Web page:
Twelve years ago, my 17 year old daughter was killed in an automobile accident. She was the first person who I really loved that I lost. Since then, both my parents have passed away. It is going to happen. A parents, close friend, child, or spouse dies and we find ourselves in a personal place we have never entered before. For me, it felt like a huge hole that just penetrated me and I was left grasping for emotional air. Our grief is often felt from the inside out.
As men, I believe we tend to be very hard on ourselves when we go through the grieving process. We often have unrealistic expectations of how “well” we should be doing as we try to recover. I kept telling myself, “I should be over this stage by now.” Our culture encourages us to “be strong”, “man up”, and “don’t show weakness”.
In reality, when we are faced with the loss of someone we really care about, we need to slow down, be honest about our feelings and embrace the grief. Don’t stuff it down deep so it won’t surface. Embrace it and let your feelings and emotions flow. By stuffing it down, we only suspend the grieving process temporarily. We don’t shorten it, we distort it.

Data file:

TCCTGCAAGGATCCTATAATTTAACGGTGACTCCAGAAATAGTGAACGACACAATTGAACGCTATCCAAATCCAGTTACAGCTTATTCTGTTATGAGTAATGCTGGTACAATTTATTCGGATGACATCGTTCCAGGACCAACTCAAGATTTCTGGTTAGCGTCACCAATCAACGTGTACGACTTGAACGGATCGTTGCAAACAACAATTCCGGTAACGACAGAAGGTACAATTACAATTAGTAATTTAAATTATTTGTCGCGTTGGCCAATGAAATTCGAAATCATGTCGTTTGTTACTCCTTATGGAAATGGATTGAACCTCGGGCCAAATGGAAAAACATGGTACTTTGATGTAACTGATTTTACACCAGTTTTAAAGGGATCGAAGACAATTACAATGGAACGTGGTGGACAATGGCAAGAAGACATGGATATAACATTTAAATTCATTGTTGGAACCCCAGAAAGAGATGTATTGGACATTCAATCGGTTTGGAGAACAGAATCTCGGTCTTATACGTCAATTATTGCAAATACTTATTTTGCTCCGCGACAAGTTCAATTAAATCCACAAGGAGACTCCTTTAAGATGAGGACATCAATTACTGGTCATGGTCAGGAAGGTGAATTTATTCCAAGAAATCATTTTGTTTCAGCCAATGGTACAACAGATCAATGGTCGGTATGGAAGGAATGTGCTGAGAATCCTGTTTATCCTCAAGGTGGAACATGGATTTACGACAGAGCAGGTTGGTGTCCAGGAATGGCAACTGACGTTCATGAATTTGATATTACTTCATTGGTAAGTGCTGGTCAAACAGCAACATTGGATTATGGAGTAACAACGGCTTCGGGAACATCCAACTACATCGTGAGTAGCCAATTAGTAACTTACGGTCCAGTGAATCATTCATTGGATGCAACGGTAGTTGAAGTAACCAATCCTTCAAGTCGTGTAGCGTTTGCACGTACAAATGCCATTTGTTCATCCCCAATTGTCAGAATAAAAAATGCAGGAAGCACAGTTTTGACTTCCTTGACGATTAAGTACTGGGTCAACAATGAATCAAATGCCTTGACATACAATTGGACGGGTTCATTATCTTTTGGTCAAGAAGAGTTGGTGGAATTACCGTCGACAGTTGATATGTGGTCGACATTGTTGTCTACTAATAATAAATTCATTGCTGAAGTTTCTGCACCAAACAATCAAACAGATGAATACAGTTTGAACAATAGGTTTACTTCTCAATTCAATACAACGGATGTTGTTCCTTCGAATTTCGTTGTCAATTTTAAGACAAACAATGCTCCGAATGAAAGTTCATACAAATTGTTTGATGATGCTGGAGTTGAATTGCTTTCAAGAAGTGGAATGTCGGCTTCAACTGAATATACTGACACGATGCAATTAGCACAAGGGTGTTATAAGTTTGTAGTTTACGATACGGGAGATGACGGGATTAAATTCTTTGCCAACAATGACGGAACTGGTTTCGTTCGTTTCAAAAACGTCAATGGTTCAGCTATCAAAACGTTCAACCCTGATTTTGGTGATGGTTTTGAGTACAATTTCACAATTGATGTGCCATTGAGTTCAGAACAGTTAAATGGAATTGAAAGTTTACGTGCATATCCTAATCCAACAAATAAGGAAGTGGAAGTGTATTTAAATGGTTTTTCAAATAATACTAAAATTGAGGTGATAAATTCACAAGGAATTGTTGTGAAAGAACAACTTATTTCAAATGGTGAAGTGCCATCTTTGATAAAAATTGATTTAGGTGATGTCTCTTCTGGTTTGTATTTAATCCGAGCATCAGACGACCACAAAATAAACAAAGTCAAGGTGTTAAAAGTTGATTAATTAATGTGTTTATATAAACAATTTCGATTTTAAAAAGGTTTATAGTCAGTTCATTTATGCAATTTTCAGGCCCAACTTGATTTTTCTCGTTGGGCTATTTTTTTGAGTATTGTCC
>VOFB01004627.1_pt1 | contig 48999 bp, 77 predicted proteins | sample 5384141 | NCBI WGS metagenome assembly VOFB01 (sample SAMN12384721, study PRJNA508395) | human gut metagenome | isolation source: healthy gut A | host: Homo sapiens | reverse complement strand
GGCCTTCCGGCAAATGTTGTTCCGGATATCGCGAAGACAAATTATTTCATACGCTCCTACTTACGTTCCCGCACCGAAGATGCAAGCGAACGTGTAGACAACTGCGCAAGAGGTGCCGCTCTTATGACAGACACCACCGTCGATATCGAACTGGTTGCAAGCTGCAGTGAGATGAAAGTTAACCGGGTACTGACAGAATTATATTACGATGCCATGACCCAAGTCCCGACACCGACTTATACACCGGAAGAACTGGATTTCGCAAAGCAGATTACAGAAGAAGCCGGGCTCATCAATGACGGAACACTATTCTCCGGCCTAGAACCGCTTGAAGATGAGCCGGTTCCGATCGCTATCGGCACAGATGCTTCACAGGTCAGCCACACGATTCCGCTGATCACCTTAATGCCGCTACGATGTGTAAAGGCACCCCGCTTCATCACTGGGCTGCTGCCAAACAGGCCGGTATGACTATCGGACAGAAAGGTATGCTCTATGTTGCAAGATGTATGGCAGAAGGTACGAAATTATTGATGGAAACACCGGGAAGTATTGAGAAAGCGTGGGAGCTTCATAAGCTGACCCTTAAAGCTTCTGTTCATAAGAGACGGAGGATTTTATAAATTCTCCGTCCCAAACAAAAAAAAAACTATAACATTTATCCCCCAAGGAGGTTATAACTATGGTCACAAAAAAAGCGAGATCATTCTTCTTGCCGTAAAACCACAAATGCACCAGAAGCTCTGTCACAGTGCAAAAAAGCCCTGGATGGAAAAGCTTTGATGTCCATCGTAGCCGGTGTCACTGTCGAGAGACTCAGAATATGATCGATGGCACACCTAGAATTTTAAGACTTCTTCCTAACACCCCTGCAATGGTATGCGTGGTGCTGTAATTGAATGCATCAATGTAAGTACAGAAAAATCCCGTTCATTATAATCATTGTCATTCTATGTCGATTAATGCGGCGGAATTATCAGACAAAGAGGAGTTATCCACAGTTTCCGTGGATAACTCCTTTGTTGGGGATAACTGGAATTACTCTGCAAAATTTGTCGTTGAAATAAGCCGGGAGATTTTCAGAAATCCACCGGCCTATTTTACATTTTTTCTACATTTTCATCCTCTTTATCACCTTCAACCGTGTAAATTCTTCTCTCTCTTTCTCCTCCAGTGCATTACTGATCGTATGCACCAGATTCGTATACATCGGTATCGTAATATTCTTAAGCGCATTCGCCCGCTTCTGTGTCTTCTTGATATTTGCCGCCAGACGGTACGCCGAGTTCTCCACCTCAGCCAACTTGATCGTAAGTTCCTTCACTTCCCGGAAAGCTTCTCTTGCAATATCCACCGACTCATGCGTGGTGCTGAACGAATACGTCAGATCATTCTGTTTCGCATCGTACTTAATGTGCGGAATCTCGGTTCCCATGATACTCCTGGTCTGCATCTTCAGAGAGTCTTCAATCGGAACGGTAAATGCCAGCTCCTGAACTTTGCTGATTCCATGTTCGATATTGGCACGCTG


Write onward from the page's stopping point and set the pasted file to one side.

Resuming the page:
The people that we really love and are close to are special. And there are usually not many of them. Their loss has a significant impact on our lives. To not allow ourselves to fully release the emotions that their loss brings to the surface is to diminish the reality of our loss. And, in a way, it diminishes the importance to you of the one you lost.
So, my advice is to fully embrace your grief! Work through it openly and honestly. Let it take the natural course that God intended. After all, it was God who created you with the capacity to love and to care for others in a deeply personal way. And He created you to deeply care when they are gone.
Coach Clay Dewees